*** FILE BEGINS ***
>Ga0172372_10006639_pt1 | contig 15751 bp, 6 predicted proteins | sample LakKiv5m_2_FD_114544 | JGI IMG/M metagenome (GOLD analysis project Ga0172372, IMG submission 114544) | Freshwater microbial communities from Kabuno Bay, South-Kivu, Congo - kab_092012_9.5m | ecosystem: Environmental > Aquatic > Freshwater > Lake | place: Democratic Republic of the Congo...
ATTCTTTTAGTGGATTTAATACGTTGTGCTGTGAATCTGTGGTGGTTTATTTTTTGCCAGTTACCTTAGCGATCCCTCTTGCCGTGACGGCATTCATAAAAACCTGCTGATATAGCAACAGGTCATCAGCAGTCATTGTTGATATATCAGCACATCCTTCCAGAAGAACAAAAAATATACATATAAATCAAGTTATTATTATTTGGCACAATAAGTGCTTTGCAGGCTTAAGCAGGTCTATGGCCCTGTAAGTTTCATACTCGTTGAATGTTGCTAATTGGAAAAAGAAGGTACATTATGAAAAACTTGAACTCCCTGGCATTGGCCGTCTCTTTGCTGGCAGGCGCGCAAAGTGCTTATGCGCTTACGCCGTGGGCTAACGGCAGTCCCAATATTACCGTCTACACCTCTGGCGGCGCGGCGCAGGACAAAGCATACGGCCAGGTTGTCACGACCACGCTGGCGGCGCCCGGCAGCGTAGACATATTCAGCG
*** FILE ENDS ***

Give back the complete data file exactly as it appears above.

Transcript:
>Ga0172372_10006639_pt1 | contig 15751 bp, 6 predicted proteins | sample LakKiv5m_2_FD_114544 | JGI IMG/M metagenome (GOLD analysis project Ga0172372, IMG submission 114544) | Freshwater microbial communities from Kabuno Bay, South-Kivu, Congo - kab_092012_9.5m | ecosystem: Environmental > Aquatic > Freshwater > Lake | place: Democratic Republic of the Congo...
ATTCTTTTAGTGGATTTAATACGTTGTGCTGTGAATCTGTGGTGGTTTATTTTTTGCCAGTTACCTTAGCGATCCCTCTTGCCGTGACGGCATTCATAAAAACCTGCTGATATAGCAACAGGTCATCAGCAGTCATTGTTGATATATCAGCACATCCTTCCAGAAGAACAAAAAATATACATATAAATCAAGTTATTATTATTTGGCACAATAAGTGCTTTGCAGGCTTAAGCAGGTCTATGGCCCTGTAAGTTTCATACTCGTTGAATGTTGCTAATTGGAAAAAGAAGGTACATTATGAAAAACTTGAACTCCCTGGCATTGGCCGTCTCTTTGCTGGCAGGCGCGCAAAGTGCTTATGCGCTTACGCCGTGGGCTAACGGCAGTCCCAATATTACCGTCTACACCTCTGGCGGCGCGGCGCAGGACAAAGCATACGGCCAGGTTGTCACGACCACGCTGGCGGCGCCCGGCAGCGTAGACATATTCAGCG